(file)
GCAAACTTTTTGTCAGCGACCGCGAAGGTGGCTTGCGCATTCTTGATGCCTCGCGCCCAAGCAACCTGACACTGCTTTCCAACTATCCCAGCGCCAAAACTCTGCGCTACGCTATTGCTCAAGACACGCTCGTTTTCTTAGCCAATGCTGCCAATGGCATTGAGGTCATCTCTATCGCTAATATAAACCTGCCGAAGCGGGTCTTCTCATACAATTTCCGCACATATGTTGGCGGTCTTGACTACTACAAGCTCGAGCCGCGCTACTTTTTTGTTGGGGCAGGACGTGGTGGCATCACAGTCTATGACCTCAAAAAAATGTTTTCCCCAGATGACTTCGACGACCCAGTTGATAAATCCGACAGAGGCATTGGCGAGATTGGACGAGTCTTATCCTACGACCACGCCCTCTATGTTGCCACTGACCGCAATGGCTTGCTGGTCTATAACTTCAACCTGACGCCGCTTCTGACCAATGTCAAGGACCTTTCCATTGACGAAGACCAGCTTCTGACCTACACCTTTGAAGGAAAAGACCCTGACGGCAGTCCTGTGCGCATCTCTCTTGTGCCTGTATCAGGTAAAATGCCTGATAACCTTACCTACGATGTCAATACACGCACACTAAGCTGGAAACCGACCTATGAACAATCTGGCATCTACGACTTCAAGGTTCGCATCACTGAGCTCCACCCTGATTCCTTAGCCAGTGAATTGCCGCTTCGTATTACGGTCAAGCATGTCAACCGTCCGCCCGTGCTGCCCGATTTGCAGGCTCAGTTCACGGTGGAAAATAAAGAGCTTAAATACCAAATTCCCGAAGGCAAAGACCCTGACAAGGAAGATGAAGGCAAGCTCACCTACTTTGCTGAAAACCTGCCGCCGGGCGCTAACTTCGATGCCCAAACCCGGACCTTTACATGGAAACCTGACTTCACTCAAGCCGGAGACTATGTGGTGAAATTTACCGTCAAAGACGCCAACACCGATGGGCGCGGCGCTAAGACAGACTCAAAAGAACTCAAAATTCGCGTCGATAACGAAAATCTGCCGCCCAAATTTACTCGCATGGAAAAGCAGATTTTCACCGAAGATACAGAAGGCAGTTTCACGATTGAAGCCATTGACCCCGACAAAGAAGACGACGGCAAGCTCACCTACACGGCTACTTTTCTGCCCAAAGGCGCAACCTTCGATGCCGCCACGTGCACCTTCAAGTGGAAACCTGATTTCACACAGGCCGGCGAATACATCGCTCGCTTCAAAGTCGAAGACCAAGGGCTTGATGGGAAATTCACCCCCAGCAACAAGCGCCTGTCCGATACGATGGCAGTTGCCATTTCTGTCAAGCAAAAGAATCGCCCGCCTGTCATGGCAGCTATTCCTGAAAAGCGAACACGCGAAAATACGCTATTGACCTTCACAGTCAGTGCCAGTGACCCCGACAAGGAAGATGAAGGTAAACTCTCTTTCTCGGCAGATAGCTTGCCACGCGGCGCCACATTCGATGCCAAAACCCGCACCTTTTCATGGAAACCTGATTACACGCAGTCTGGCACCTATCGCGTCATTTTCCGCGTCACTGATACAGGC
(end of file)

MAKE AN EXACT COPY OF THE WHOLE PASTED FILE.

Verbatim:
GCAAACTTTTTGTCAGCGACCGCGAAGGTGGCTTGCGCATTCTTGATGCCTCGCGCCCAAGCAACCTGACACTGCTTTCCAACTATCCCAGCGCCAAAACTCTGCGCTACGCTATTGCTCAAGACACGCTCGTTTTCTTAGCCAATGCTGCCAATGGCATTGAGGTCATCTCTATCGCTAATATAAACCTGCCGAAGCGGGTCTTCTCATACAATTTCCGCACATATGTTGGCGGTCTTGACTACTACAAGCTCGAGCCGCGCTACTTTTTTGTTGGGGCAGGACGTGGTGGCATCACAGTCTATGACCTCAAAAAAATGTTTTCCCCAGATGACTTCGACGACCCAGTTGATAAATCCGACAGAGGCATTGGCGAGATTGGACGAGTCTTATCCTACGACCACGCCCTCTATGTTGCCACTGACCGCAATGGCTTGCTGGTCTATAACTTCAACCTGACGCCGCTTCTGACCAATGTCAAGGACCTTTCCATTGACGAAGACCAGCTTCTGACCTACACCTTTGAAGGAAAAGACCCTGACGGCAGTCCTGTGCGCATCTCTCTTGTGCCTGTATCAGGTAAAATGCCTGATAACCTTACCTACGATGTCAATACACGCACACTAAGCTGGAAACCGACCTATGAACAATCTGGCATCTACGACTTCAAGGTTCGCATCACTGAGCTCCACCCTGATTCCTTAGCCAGTGAATTGCCGCTTCGTATTACGGTCAAGCATGTCAACCGTCCGCCCGTGCTGCCCGATTTGCAGGCTCAGTTCACGGTGGAAAATAAAGAGCTTAAATACCAAATTCCCGAAGGCAAAGACCCTGACAAGGAAGATGAAGGCAAGCTCACCTACTTTGCTGAAAACCTGCCGCCGGGCGCTAACTTCGATGCCCAAACCCGGACCTTTACATGGAAACCTGACTTCACTCAAGCCGGAGACTATGTGGTGAAATTTACCGTCAAAGACGCCAACACCGATGGGCGCGGCGCTAAGACAGACTCAAAAGAACTCAAAATTCGCGTCGATAACGAAAATCTGCCGCCCAAATTTACTCGCATGGAAAAGCAGATTTTCACCGAAGATACAGAAGGCAGTTTCACGATTGAAGCCATTGACCCCGACAAAGAAGACGACGGCAAGCTCACCTACACGGCTACTTTTCTGCCCAAAGGCGCAACCTTCGATGCCGCCACGTGCACCTTCAAGTGGAAACCTGATTTCACACAGGCCGGCGAATACATCGCTCGCTTCAAAGTCGAAGACCAAGGGCTTGATGGGAAATTCACCCCCAGCAACAAGCGCCTGTCCGATACGATGGCAGTTGCCATTTCTGTCAAGCAAAAGAATCGCCCGCCTGTCATGGCAGCTATTCCTGAAAAGCGAACACGCGAAAATACGCTATTGACCTTCACAGTCAGTGCCAGTGACCCCGACAAGGAAGATGAAGGTAAACTCTCTTTCTCGGCAGATAGCTTGCCACGCGGCGCCACATTCGATGCCAAAACCCGCACCTTTTCATGGAAACCTGATTACACGCAGTCTGGCACCTATCGCGTCATTTTCCGCGTCACTGATACAGGC